ALLERGY, RESPIRATORY
Molecule in Skin May Link Eczema and Asthma
Air Pollution May Raise Blood Pressure
Obesity May Raise Kids' Allergy Risk
ALTERNATIVE MEDICINE
Massage Therapy Helps Those With Advanced Cancer
Animals Respond to Acupuncture's Healing Touch
New Insights Show Ginseng Fights Inflammation
ANIMAL CARE
Safe Toys for Dogs
Animals Respond to Acupuncture's Healing Touch
'Comfort Dogs' Come to Emotional Rescue
BONES & JOINTS
Alleviating Rheumatoid Arthritis
'Snowbirds' Beware the Climate Changes
Study Shows Exercise Shields Against Osteoporosis
CANCER
No Verdict Yet on Grape Seed Extract vs. Breast Cancer
Meditation May Reduce Stress in Breast Cancer Patients
Poor Women Seem to Be Skipping Breast Cancer Drugs
CAREGIVING
U.S. Mental Health Spending Rises, But Many Still Left Out
Children's Bath Products Contain Contaminants
Coordination Has Led to Quicker Heart Treatment
CIRCULATORY SYSTEM
Obesity Linked to Heart Failure Risk
Vitamins Do Older Women Little Good
Bye, Bye Back Fat?
COSMETIC
Wrinkle Fillers Need Better Label Warnings: FDA Panel
With Psoriasis, the Internet May Offer Hope
Gum Chewing May Cut Craving for Snacks
DENTAL, ORAL
Mom's Vitamin D Levels Affect Baby's Dental Health
Holistic Dentistry-My View
Acupuncture May Ease Anxiety Over Dental Work
DIABETES
Fish Twice a Week Cuts Diabetics' Kidney Risks
Laughter May Lower Heart Attack Risk in Diabetics
Out-of-Control Blood Sugar May Affect Memory
DIET, NUTRITION
Fatty Acid in Olive Oil Wards Off Hunger
Whole Grains, Bran May Fight Hypertension in Men
Western Diet Linked To Heart Disease, Metabolic Syndrome
DISABILITIES
Could Your Cell Phone Help Shield You From Alzheimer's?
Review Finds Marijuana May Help MS Patients
ENVIRONMENTAL HEALTH
Arsenic in Drinking Water Raises Diabetes Risk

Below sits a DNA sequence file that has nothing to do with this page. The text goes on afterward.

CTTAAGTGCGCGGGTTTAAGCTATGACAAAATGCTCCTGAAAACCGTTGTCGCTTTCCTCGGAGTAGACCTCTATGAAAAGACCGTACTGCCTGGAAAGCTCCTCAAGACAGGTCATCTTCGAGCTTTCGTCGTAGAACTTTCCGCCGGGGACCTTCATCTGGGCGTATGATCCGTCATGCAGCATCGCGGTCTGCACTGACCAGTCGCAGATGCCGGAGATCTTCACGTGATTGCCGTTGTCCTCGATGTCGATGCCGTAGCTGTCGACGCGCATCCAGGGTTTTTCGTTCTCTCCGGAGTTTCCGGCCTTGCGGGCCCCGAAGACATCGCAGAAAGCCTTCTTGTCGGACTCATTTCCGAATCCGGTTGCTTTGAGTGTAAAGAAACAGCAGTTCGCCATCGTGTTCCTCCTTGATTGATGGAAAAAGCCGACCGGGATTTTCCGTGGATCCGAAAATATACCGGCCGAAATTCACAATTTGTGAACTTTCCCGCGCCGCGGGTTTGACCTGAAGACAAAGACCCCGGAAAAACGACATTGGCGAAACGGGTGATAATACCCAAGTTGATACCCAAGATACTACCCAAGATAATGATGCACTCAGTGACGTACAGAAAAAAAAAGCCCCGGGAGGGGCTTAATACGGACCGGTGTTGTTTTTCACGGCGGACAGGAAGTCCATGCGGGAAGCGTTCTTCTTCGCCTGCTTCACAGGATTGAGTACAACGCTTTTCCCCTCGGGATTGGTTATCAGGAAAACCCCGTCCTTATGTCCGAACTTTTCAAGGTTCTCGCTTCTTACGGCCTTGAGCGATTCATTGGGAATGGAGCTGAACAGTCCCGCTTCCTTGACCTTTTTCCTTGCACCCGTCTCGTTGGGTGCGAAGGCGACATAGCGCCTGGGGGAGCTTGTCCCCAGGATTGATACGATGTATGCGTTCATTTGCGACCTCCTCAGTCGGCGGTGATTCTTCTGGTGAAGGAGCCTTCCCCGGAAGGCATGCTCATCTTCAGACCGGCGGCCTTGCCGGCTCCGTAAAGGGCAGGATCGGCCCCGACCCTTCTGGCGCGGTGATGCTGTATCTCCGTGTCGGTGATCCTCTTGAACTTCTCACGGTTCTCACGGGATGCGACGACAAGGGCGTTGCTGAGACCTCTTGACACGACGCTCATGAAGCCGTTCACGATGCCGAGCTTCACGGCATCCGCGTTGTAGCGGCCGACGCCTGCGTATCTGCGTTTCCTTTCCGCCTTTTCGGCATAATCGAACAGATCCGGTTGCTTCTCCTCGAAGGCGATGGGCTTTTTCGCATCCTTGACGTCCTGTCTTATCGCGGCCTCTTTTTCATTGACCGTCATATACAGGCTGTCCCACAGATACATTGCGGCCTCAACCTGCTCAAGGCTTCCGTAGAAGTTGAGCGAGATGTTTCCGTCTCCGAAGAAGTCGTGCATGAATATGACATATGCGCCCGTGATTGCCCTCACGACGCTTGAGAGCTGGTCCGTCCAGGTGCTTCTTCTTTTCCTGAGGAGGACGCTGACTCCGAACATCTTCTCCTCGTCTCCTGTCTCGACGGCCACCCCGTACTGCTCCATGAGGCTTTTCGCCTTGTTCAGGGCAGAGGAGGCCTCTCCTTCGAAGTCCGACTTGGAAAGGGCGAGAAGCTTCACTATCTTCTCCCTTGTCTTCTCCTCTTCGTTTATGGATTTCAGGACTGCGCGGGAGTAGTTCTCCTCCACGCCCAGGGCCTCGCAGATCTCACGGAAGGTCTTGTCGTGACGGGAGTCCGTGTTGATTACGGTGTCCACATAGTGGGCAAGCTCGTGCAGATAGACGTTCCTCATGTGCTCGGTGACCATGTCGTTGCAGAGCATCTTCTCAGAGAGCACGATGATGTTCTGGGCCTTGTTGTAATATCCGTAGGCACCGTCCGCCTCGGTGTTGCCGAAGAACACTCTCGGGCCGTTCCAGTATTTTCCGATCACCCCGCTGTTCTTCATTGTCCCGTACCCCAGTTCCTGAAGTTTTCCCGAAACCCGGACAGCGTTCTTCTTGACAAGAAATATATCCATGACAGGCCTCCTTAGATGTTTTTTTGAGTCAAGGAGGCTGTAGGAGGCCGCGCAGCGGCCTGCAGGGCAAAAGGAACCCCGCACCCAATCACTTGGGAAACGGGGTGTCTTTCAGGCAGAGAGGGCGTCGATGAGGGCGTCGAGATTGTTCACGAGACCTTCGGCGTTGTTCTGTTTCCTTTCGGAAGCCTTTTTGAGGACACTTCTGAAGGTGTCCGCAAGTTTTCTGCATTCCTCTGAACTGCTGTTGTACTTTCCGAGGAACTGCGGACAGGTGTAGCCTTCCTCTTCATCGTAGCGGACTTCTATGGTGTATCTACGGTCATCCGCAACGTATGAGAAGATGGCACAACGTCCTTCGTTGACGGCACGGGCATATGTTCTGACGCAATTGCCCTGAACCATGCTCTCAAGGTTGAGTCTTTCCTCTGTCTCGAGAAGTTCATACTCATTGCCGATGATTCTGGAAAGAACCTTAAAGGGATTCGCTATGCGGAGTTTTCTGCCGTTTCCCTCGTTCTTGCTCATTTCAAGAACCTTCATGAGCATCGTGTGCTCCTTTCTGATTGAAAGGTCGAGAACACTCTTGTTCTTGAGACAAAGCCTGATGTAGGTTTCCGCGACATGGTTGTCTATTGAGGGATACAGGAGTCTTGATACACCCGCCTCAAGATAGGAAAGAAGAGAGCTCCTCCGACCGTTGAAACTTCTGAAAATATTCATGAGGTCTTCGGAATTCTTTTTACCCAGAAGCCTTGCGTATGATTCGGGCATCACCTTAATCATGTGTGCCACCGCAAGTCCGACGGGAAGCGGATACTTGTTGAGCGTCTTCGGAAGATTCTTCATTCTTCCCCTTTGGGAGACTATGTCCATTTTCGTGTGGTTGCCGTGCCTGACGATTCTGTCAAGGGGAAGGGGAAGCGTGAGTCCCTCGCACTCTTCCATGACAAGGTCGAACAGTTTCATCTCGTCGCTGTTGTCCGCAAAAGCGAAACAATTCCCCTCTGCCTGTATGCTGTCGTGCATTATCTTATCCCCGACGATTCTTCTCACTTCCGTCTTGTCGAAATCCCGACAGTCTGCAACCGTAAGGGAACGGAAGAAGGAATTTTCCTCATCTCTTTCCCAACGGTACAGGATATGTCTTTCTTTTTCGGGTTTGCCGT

Exhaust From Railroad Diesel Linked to Lung Ailments
Common Pesticide Tied to Development Delays in Kids
EYE CARE, VISION
Protein Might One Day Prevent Blindness
When Gauging Age, the Eyes Have It
Blood Sugar Control Helps Diabetics Preserve Sight
FITNESS
Avoiding a Holiday Season of Discontent
Brisk Walk Can Help Leave Common Cold Behind
Walking Golf Course Affects Swing, Performance
GASTROINTESTINAL PROBLEMS
Traditional Nonsurgical GERD Treatments Not Impressive
Gum Chewing May Speed Colon Surgery Recovery
New Guidelines Issued for Management of IBS
GENERAL HEALTH
Stressed and Exhausted: An Introduction to Adrenal Fatigue
Imaging Sheds Light on How Acupuncture Works
Dry Weather Boosts Odds of Flu Outbreaks
HEAD & NECK
Ski Helmets Encouraged for All
Many Children Will Outgrow Headaches
Zen May Thicken Brain, Thwart Pain
HEALTH & TECHNOLOGY
'Comfort Dogs' Come to Emotional Rescue
Study Suggests Link Between Cell Phones and Brain Tumors
Save Your Aging Brain, Try Surfing The Web
HEARING
Noise Hurts Men's Hearing More, Study Shows
Summer Sounds Can Lead to Hearing Loss
HEART & CARDIOVASCULAR
Boosting Vitamin D Can Do a Heart Good
Irregular Heartbeat Tied to Alzheimer's Disease
An Apple a Day May Help Keep Heart Disease Away
INFECTIOUS DISEASE
Dry Weather Boosts Odds of Flu Outbreaks
Swine Flu Closes Three Schools in NYC
Swine Flu Now Reported in All 50 States
INFERTILITY
Obesity May Affect Fertility in Young Womene
KID'S HEALTH
Many Children Will Outgrow Headaches
Quick Orthopedic Repair Can Save Young Shoulders
Exercise Helps Reduce Falls in Young and Old
MEN'S HEALTH
Soy Linked to Low Sperm Count
Varicose Veins May Mask Larger Problem
Eating Fast Until Full Triples Overweight Risk
MENTAL HEALTH
Shop 'Til You Drop: You May Feel Better
Heal Your Life® Tips for Living Well
Teen Internet Addicts More Likely to Self-Harm: Study
PAIN
'Cell Phone Elbow' -- A New Ill for the Wired Age
Are We Exercising Pain Away? Not So Much.
Tai Chi May Help Ease Fibromyalgia
PHYSICAL THERAPY
PREGNANCY
Sleeping Could Help Women Lose The Baby Fat
Pregnant Women Exposed To Certain Pollutants Could Lower Childs IQ
Acupuncture May Relieve Acid Indigestation In Pregnancy
SENIORS
Rapid Weight Loss in Seniors Signals Higher Dementia Risk
High-Impact Activity May Be Good for Old Bones
For Older Walkers, Faster Is Better
SEXUAL HEALTH
SLEEP DISORDERS
Pay Attention to Signs That Say You're Too Fatigued to Drive
6 to 8 Hours of Shut-Eye Is Optimal for Health
Sleeping Could Help Women Lose The Baby Fat
WOMEN'S HEALTH
Exercise As Well As Acupuncture, May Ease Polycystic Ovarian Syndrome
Varicose Veins May Mask Larger Problem
Natural Childbirth Moms More Attuned to Babies' Cry
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Chinese Red Yeast Rice May Prevent Heart Attack